Health Savings Accounts (HSAs) are an increasingly popular way to pay for healthcare expenses, especially as employers continue to look to shift ever rising insurance costs onto their employees. Why are they popular? Because they are a fairly easy way to save for medical expenses while reducing your taxable income at the same time.
General Rules for Health Savings Accounts
So how can you qualify for an HSA? If you are enrolled in a high-deductible health insurance plan (HDHP) as defined by the government, you can qualify for an HSA. For 2018, the Internal Revenue Service (IRS) defines a HDHP for an individual as a plan with an out-of-pocket maximum of $6,650 ($13,300 for families) and a minimum deductible of $1,350 ($2,700 for families).
The concept behind an HSA is like an Individual Retirement Account (IRA), but designed for healthcare expenses. Employees direct pre-tax money into an account, it grows tax-free, and withdrawals used to pay for qualified healthcare expenses are not taxed.
You are reading that correctly; the money is never taxed. In fact, it is the only triple tax-advantaged savings vehicle of its kind (and it is even better if your HSA contributions are made via payroll deduction, then they would not be subject to FICA taxes (Social Security and Medicare) either). For 2018, someone with single coverage insurance can contribute up to $3,450 while those with family coverage can contribute up to $6,900. For those age 55 or older, an additional $1,000 catch up contribution can be made.
If you use the money in an HSA for non-eligible expenses, you will pay income taxes on that amount, plus a penalty of 20% if you are under age 65. This is like the early-withdrawal penalty of an IRA, where money withdrawn from the account is taxed, plus a penalty of 10% is applied if you are under age 59 ½.
Long-term Use of an HSA
At death, if a spouse is the beneficiary of an HSA, he or she can maintain the account as an HSA and continue to take advantage of the tax benefits. However, if someone other than the spouse is the beneficiary (a child for example), the inherited amounts are fully taxable to the beneficiary (so you may want to consider spending down an HSA before spending down other tax-advantaged accounts, like a Roth IRA, if possible).
Unlike a Flexible Spending Account, your HSA contributions are not “use or lose” as the balance carries over from year to year. Once you reach age 65 and enroll in Medicare, you can no longer contribute to an HSA, but you can still use the money accumulated for qualified healthcare expenses.
The definition of a qualified healthcare expense is available on the IRS website (www.irs.gov) in Publication 502 “Medical and Dental Expenses.” Although not an all-inclusive list, and you should consult with your tax advisor about your specific situation, the following types of expenses would generally be allowed:
|· Acupuncture||· Eye Exam||· Organ Donors|
|· Alcohol Treatment||· Eyeglasses||· Osteopath|
|· Ambulance||· Eye Surgery||· Oxygen|
|· Annual Physical Examination||· Fertility Enhancement||· Physical Examination|
|· Artificial Limb||· Service Animal||· Pregnancy Test Kit|
|· Artificial Teeth||· Health Maintenance Organization (HMO)||· Prosthesis|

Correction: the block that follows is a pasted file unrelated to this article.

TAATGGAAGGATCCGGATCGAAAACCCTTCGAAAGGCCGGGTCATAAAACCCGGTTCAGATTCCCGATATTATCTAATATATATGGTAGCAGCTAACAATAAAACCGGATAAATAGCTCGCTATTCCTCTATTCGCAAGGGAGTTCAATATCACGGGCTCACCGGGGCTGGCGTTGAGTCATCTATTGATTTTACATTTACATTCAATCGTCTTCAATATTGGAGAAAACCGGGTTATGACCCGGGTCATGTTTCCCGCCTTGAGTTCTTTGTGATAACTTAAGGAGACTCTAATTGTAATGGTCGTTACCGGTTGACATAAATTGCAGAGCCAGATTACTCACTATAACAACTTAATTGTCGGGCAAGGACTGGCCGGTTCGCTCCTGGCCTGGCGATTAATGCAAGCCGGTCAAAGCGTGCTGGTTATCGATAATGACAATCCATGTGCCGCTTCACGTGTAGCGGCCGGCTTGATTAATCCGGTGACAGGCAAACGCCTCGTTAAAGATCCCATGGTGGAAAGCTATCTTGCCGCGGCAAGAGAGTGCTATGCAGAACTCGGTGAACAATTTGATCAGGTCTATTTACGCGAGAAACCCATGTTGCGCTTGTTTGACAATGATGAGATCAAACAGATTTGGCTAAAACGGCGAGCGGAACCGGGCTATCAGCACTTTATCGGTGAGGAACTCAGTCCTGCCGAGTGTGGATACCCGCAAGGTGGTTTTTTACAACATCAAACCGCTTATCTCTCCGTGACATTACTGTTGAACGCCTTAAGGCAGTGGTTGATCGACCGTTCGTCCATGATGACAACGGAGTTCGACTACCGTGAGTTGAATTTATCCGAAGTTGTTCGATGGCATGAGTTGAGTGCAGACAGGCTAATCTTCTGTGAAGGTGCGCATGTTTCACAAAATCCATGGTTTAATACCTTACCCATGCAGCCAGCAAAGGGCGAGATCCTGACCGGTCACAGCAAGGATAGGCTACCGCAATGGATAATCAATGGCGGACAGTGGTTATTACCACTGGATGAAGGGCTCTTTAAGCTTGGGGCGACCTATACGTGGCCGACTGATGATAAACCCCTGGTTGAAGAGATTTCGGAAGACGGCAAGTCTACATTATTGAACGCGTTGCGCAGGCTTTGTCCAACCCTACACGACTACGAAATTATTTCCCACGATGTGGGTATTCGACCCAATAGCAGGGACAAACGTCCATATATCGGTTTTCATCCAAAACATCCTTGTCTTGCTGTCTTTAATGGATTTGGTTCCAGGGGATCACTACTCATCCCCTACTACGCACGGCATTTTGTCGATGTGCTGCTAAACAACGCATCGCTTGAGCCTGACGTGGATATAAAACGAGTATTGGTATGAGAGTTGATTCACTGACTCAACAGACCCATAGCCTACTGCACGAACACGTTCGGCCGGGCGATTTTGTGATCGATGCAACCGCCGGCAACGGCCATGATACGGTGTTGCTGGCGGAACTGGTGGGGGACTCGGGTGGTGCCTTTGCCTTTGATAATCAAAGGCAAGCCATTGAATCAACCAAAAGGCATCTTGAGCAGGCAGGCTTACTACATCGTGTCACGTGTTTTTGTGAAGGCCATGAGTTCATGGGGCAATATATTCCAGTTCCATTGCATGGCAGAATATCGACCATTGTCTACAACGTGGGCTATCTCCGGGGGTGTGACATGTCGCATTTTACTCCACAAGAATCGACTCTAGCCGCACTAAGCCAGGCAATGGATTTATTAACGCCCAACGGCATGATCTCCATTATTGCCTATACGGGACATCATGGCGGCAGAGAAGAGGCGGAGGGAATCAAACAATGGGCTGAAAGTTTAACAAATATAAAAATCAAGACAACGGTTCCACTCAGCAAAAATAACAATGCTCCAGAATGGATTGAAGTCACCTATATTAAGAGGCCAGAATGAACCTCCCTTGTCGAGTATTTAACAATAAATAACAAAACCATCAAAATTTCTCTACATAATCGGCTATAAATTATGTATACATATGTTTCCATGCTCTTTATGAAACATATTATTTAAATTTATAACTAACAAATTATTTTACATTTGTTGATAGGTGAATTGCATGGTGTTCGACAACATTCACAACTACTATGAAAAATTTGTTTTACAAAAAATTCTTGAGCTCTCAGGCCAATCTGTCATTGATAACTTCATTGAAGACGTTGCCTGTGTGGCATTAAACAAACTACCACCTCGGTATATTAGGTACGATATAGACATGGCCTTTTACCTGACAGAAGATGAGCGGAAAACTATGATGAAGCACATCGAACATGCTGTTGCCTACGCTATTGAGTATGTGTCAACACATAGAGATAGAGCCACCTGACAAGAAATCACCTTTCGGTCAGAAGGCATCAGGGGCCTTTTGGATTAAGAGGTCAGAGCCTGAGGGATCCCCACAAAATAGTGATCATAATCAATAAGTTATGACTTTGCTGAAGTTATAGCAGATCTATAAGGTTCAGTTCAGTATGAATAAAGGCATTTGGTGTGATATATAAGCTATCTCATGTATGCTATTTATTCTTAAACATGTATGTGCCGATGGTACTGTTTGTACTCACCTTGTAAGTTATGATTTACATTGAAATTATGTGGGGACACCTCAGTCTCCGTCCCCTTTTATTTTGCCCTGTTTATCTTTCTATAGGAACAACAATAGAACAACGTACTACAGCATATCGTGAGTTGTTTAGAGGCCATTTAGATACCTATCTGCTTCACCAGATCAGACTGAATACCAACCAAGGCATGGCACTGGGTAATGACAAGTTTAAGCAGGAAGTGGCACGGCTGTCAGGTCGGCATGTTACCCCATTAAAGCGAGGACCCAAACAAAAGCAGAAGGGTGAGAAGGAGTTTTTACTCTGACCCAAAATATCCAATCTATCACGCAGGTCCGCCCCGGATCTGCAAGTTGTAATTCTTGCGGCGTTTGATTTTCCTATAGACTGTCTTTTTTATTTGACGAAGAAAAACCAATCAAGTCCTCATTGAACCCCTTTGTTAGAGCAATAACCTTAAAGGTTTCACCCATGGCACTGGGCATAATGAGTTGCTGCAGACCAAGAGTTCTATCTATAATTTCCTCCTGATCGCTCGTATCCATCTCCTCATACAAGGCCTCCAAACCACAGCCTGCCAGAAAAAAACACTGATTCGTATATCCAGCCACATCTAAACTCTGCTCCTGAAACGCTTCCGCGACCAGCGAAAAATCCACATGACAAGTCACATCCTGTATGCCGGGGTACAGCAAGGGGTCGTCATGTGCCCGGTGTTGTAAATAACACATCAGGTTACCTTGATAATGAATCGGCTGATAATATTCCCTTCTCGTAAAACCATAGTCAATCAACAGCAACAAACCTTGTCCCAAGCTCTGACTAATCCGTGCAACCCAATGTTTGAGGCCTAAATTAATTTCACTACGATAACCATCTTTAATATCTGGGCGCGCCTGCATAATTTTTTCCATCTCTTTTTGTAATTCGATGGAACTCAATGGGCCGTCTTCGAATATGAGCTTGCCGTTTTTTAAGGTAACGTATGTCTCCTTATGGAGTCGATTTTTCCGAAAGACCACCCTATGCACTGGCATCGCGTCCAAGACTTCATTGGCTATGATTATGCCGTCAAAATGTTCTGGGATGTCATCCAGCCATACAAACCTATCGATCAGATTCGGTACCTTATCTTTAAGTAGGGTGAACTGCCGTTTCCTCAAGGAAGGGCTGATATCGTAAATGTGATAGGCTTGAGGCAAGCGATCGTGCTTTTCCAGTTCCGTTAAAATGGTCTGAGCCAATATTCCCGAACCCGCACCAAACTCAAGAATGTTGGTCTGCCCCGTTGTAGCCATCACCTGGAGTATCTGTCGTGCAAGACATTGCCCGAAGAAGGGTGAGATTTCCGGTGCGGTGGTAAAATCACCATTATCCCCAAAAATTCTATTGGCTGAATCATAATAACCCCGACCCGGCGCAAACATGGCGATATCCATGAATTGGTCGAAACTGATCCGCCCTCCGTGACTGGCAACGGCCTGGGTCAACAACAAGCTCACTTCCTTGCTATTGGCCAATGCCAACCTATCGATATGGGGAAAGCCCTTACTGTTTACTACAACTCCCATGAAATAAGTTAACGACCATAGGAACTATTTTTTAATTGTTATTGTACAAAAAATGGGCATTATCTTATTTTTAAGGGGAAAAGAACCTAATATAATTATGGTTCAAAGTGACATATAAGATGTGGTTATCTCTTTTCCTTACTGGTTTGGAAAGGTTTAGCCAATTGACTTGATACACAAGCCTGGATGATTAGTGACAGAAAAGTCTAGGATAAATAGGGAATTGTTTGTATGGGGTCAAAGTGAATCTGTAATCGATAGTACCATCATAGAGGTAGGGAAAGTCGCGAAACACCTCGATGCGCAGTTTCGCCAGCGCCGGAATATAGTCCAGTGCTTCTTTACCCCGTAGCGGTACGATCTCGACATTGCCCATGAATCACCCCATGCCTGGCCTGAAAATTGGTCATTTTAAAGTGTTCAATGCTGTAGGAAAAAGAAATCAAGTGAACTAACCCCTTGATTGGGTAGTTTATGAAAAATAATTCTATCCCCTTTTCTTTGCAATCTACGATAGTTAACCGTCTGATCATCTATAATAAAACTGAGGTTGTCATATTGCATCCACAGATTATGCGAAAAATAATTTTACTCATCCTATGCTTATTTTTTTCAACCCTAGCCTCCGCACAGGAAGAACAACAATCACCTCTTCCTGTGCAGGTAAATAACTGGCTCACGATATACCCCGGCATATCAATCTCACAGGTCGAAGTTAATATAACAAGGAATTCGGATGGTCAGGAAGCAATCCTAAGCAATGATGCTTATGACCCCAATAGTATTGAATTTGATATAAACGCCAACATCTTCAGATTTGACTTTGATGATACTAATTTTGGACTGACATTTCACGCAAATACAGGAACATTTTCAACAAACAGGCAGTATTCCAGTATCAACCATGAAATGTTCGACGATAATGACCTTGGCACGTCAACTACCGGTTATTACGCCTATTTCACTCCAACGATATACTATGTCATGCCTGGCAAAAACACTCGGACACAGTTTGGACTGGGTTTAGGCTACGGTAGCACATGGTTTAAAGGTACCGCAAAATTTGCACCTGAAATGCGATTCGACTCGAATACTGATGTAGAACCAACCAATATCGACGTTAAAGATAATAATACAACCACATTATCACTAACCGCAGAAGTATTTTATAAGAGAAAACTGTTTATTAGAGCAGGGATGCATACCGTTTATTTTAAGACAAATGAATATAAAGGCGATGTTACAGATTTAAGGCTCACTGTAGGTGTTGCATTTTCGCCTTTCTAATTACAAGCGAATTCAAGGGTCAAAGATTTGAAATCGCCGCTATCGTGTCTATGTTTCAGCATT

|· Bandages||· Hearing Aids||· Psychiatric Care|
|· Birth Control Pills||· Hospital Services||· Psychoanalysis|
|· Body Scan||· Insurance Premiums||· Psychologist|
|· Braille Books and Magazines||· Laboratory Fees||· Stop-Smoking Programs|
|· Breast Pumps and Supplies||· Lead-Based Paint Removal||· Surgery|
|· Chiropractor||· Learning Disability||· Therapy|
|· Contact Lenses||· Long-Term Care||· Transplants|
|· Crutches||· Medicines||· Vision Correction Surgery|
|· Dental Treatment||· Nursing Home||· Weight-Loss Program|
|· Diagnostic Devices||· Nursing Services||· Wheelchair|
|· Drug Addiction||· Operations||· X-ray|
|· Drugs||· Optometrist|
Although HSAs are designed to cover the costs, as incurred, for the types of medical expenses listed above, because of the tax benefits – tax-free contributions, tax-free compounding, tax-free withdrawals for qualified healthcare expenses – there is another strategy to consider, and that is using the account as a long-term investment vehicle. Since you decide when you would like to get reimbursed from the HSA for qualified medical expenses, if you can afford to pay annual healthcare expenses out-of-pocket, you can leave HSA assets in place to grow over a long period of time.
Using this strategy, you will have some long-term recordkeeping to do with an HSA account. In retirement (which could be many years from now), to the extent of your receipts for qualified healthcare expenses paid over the years but never reimbursed by your HSA, you can take tax-free withdrawals from your HSA to spend however you wish. You may want to consider making digital copies in case you damage or lose the physical copies.
If the account grows larger than the amount of receipts you have accumulated, then it is no different than a traditional IRA and taxes would be due on the amount of any withdrawal (but no penalty would be due if over age 65).
I am not suggesting that we should all ditch our current health insurance coverage to switch to a HDHP with an HSA, but doing the math may make some sense. Further information on Health Savings Accounts is also available on the IRS website in Publication 969 “Health Savings Accounts and Other Tax-Favored Health Plans.”